Thanks Dar but it calls for powdered milk which I'm looking for a substitute for.

-K8memphis Posted 18 Jul 2016 , 10:47am
post #17 of 22

hey Claire nice to see you

powdered buttermilk

but powdered milk is a sub for milk -- so dar917 is on it when suggesting real milk or canned evaporated milk, coconut, soy, almond, cashew milk -- not sweetened condensed milk 

kakeladi Posted 18 Jul 2016 , 4:10pm
post #18 of 22

Clair, I understand fully what you are asking here.  You can omit it (the dry powdered milk) and use  any of the suggested liquid subs mentioned above when mixing it into batter.  

Be sure to note on your packaging of any leftover dry mix to use liquid milk when making up your batter.  As others have mentioned you can use canned evaporated milk; soy, almond, rice or any other 'plant' milk as long as it's not sweetened when you do make the dry mix into your cake batter.  The other day I made up a (box) mix using liquid 'rice dream'.

kakeladi Posted 18 Jul 2016 , 4:11pm
post #19 of 22

Clair, I understand fully what you are asking here.  You can omit it (the dry powdered milk) and use  any of the suggested liquid subs mentioned above when mixing it into batter.  

Be sure to note on your packaging of any leftover dry mix to use liquid milk when making up your batter.  As others have mentioned you can use canned evaporated milk; soy, almond, rice or any other 'plant' milk as long as it's not sweetened when you do make the dry mix into your cake batter.  The other day I made up a (box) mix using liquid 'rice dream'.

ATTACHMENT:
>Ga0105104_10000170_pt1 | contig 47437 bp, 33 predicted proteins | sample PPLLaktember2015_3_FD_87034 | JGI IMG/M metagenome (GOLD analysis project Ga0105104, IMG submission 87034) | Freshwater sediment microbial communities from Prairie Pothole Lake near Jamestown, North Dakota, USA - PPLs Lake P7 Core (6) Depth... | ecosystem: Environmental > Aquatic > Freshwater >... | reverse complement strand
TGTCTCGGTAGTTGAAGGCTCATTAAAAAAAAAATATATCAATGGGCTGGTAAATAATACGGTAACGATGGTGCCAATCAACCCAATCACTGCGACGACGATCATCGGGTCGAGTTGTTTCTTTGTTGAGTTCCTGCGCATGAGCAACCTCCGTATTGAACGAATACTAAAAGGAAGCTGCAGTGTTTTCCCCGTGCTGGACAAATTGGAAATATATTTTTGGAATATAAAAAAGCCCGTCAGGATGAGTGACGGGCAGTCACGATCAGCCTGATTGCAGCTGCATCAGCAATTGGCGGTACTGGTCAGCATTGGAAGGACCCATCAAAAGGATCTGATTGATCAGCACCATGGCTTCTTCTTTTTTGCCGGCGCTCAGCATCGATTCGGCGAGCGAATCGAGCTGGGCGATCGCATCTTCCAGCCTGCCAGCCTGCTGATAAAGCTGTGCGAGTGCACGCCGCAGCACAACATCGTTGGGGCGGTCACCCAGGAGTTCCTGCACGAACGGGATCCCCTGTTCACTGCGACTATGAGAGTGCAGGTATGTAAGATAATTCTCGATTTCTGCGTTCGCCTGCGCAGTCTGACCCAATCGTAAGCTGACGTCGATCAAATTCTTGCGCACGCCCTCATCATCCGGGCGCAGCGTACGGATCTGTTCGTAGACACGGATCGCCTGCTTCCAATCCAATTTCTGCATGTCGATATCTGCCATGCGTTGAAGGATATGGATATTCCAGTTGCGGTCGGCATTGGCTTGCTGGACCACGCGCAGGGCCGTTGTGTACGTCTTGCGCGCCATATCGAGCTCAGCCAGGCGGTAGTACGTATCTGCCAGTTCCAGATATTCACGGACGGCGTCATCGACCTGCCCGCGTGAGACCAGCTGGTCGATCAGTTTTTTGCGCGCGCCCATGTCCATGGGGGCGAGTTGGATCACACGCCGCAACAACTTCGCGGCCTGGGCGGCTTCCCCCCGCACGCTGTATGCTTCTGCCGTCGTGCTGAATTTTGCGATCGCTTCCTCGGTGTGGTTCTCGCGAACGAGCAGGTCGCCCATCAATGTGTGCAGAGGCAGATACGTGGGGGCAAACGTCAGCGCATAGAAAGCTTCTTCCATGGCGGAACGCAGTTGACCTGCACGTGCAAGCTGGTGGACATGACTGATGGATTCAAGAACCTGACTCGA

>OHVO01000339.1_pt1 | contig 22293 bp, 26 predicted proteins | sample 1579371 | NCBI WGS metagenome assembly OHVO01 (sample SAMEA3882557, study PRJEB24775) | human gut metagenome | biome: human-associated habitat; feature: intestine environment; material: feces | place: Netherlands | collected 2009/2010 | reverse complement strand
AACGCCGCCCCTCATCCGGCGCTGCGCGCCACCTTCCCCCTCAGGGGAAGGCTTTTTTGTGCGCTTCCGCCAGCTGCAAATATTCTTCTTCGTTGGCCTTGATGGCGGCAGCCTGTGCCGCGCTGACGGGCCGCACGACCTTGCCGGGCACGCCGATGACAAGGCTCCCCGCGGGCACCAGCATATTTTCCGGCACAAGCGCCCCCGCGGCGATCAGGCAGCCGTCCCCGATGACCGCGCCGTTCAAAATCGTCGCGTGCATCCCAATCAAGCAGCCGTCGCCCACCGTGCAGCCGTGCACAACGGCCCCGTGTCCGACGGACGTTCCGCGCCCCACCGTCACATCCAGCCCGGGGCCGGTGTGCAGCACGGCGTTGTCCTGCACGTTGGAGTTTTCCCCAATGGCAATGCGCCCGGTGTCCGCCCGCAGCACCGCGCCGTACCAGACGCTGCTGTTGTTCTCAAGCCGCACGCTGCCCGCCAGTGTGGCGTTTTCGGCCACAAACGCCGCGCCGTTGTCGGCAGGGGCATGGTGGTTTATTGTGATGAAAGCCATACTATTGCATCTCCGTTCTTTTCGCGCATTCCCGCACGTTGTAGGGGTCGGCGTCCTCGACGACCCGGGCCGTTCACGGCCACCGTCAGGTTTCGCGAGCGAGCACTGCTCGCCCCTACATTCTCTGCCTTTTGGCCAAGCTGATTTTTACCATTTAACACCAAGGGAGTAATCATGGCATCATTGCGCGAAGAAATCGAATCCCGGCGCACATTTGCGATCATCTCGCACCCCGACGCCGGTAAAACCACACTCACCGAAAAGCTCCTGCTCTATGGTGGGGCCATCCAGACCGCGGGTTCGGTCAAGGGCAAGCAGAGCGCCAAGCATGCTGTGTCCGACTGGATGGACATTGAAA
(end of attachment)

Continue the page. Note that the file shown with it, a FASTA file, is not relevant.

Claire138 Posted 18 Jul 2016 , 4:49pm
post #20 of 22

Thanks Dar, K8 (Hiya) and Kakeladi. I've both coconut milk and soy so will try either or, I shall try it tomorrow and will let you know.

I shall try it tomorrow and let you know.
Read more at http://www.cakecentral.com/forum/t/829267/please-help#t0llQMAUAfOjABse.99
I shall try it tomorrow and let you know.
Read more at http://www.cakecentral.com/forum/t/829267/please-help#t0llQMAUAfOjABse.99

Claire138 Posted 19 Jul 2016 , 12:05pm
post #21 of 22

I made the cake this morning and it is delicious, thank you so much for the recipe and thanks all for the help.

-K8memphis Posted 19 Jul 2016 , 1:51pm
post #22 of 22

oh good!